This is the message for Sunday, December 18th, 2011.
Unless noted, all Scripture from the ESV.
Matthew part 15
The great Rabbi’s sermon part 6.
Murder by anger.
Matthew 5:21-26 – 21 “You have heard that it was said to those of old, ‘You shall not murder; and whoever murders will be liable to judgment.’ 22But I say to you that everyone who is angry with his brother will be liable to judgment; whoever insults his brother will be liable to the council; and whoever says, ‘You fool!’ will be liable to the hell of fire. 23 So if you are offering your gift at the altar and there remember that your brother has something against you, 24leave your gift there before the altar and go. First be reconciled to your brother, and then come and offer your gift. 25 Come to terms quickly with your accuser while you are going with him to court, lest your accuser hand you over to the judge, and the judge to the guard, and you be put in prison. 26Truly, I say to you, you will never get out until you have paid the last penny.
Jesus, being the great Rabbi has been explaining to those listening to the Sermon on the Mount the high demands of the Law and their total inability to keep it. We must remember in our interpretation of the Sermon on the Mount, this is a Jewish Rabbi (Jesus) teaching Jewish people. Rabbi’s taught concerning the Law of God. And Jesus is doing the same within this sermon.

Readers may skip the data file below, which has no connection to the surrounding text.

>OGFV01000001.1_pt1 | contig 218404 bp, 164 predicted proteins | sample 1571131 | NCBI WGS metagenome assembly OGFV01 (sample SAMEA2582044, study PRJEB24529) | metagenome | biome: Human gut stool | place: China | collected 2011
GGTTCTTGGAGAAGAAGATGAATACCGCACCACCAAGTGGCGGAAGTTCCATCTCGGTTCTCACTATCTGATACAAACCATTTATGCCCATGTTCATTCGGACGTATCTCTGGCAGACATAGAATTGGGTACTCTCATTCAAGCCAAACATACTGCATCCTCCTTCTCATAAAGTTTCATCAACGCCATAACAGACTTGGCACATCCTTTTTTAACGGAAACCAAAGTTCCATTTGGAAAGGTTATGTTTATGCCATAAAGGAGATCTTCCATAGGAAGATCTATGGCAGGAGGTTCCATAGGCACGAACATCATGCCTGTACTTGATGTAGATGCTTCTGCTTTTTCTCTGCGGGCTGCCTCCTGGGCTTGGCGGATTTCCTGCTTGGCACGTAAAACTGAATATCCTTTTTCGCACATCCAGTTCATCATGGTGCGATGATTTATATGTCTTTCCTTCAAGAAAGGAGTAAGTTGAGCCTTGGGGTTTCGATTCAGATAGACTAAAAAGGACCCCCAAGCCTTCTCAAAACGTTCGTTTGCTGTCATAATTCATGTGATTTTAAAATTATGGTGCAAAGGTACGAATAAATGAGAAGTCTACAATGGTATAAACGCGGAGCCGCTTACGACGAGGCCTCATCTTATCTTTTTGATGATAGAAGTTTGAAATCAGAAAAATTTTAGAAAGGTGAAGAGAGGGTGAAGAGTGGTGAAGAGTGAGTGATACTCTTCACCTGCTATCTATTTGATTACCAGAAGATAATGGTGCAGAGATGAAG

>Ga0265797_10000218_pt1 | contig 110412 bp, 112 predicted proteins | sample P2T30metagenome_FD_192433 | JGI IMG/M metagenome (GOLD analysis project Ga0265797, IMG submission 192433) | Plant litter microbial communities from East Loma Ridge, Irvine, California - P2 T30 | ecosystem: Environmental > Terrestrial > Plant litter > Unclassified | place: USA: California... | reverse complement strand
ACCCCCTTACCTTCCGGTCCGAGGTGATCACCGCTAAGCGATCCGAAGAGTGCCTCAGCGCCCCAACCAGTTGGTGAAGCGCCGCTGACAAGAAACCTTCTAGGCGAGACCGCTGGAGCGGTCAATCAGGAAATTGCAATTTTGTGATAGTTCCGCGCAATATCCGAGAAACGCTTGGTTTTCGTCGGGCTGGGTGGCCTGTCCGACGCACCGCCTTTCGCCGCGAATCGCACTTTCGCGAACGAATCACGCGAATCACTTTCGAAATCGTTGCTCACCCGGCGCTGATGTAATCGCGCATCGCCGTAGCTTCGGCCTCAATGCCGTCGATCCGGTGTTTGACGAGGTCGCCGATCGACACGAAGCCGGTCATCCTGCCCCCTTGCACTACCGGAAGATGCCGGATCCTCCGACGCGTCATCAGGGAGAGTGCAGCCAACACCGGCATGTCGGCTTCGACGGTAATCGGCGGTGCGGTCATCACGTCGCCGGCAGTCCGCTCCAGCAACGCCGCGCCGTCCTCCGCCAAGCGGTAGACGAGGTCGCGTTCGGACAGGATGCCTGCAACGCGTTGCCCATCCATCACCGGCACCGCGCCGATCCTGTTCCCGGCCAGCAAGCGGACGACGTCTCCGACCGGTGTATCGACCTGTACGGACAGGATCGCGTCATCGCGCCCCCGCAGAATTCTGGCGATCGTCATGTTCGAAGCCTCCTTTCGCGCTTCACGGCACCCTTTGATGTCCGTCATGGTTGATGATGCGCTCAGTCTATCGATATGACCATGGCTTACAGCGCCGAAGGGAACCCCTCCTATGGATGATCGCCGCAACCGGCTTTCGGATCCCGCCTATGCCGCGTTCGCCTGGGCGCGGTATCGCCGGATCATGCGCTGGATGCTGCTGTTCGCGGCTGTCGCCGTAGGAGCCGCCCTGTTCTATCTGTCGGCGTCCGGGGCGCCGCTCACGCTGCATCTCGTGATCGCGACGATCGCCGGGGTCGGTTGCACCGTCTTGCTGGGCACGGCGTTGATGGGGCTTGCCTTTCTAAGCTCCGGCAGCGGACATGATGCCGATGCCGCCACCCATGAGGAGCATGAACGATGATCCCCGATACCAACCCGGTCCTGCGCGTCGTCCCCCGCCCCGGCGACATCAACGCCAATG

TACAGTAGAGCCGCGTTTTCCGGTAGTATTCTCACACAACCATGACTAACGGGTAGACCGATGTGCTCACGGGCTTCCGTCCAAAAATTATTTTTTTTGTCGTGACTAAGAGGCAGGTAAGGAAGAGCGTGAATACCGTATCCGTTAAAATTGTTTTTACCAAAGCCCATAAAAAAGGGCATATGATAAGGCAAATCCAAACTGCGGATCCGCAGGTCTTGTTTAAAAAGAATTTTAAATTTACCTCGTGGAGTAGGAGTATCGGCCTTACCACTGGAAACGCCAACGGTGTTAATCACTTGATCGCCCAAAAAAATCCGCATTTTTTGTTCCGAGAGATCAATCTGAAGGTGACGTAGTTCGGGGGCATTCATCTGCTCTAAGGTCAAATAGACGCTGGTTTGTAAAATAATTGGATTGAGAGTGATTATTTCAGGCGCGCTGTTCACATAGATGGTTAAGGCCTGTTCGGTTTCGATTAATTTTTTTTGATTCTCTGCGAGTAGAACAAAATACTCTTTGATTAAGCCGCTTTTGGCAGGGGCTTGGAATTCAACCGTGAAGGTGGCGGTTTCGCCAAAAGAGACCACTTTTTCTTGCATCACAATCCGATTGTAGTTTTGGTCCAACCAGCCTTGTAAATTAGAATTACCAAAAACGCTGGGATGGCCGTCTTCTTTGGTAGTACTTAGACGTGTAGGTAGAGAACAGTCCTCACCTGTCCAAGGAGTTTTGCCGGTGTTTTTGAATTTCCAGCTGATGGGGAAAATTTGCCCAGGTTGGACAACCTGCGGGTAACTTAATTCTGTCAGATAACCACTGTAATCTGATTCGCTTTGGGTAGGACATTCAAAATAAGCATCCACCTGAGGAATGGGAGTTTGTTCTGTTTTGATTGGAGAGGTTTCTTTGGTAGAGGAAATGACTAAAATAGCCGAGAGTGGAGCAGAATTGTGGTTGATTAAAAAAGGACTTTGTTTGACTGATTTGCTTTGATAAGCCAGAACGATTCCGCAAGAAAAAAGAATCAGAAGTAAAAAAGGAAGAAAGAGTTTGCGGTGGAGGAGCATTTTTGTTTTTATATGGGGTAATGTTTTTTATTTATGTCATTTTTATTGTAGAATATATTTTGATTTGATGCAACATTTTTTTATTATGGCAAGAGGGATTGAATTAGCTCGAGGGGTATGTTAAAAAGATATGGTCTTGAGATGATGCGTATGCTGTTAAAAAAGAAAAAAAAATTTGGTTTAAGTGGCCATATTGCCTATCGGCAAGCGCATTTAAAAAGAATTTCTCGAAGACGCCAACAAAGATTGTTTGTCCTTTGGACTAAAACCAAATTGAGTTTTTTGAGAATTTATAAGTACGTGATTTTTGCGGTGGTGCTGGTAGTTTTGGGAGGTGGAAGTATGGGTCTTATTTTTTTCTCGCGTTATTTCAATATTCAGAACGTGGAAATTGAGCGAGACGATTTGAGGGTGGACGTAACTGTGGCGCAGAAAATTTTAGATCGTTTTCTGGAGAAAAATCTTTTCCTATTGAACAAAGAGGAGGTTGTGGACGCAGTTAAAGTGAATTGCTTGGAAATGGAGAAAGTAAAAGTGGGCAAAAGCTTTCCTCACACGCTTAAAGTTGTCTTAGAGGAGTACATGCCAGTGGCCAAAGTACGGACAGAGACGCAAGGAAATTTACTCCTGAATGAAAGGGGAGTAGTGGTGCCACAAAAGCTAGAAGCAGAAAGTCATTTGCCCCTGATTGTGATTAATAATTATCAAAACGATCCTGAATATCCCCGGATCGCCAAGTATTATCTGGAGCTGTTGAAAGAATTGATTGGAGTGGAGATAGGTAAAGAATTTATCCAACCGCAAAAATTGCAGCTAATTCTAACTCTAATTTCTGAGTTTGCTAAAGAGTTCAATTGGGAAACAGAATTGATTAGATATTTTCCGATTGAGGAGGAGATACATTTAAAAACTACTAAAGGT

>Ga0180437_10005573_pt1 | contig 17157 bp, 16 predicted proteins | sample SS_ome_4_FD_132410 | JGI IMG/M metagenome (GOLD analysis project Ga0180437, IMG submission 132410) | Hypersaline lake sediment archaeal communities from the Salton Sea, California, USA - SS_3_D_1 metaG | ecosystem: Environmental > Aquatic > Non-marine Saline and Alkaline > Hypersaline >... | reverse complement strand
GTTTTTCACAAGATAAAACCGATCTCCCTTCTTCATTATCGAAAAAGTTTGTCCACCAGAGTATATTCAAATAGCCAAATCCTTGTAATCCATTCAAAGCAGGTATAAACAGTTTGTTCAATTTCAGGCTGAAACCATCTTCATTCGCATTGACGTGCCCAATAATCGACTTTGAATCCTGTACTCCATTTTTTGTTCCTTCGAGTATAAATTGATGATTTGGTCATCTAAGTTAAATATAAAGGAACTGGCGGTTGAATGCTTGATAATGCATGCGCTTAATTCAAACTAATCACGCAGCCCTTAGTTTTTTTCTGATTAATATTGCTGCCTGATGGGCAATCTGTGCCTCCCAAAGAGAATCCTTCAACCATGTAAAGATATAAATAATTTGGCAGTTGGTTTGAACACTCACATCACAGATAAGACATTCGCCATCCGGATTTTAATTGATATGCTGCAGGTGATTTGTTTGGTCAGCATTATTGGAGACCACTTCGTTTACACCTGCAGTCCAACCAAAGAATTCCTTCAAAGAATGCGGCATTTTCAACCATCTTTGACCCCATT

Many times people will look at Matthew 5-7 as something to shoot for in order to find favor with God and obtain righteousness. And while these are things that we should be doing, we will not do them perfectly, nor do them well; only Jesus has done these things mentioned in these three chapters perfectly. We must look and trust in Him and His righteousness when it comes to the fulfillment of what He spoke of in these chapters.
Jesus now begins looking into the commandment concerning murder. In the rest of Chapter 5 He is going to be dealing with six things that the Jews have heard from the other Jewish Rabbi’s: Anger, Lust, Divorce, Oaths, Retaliation, and their Enemies. Now they will hear from the great Rabbi concerning these issues.
Let’s begin unpacking this text in this light this morning.
The proper interpretation of the Law.
Matthew 5:21 – You have heard that it was said to those of old, ‘You shall not murder; and whoever murders will be liable to judgment.
Jesus now begins a series of contrasts.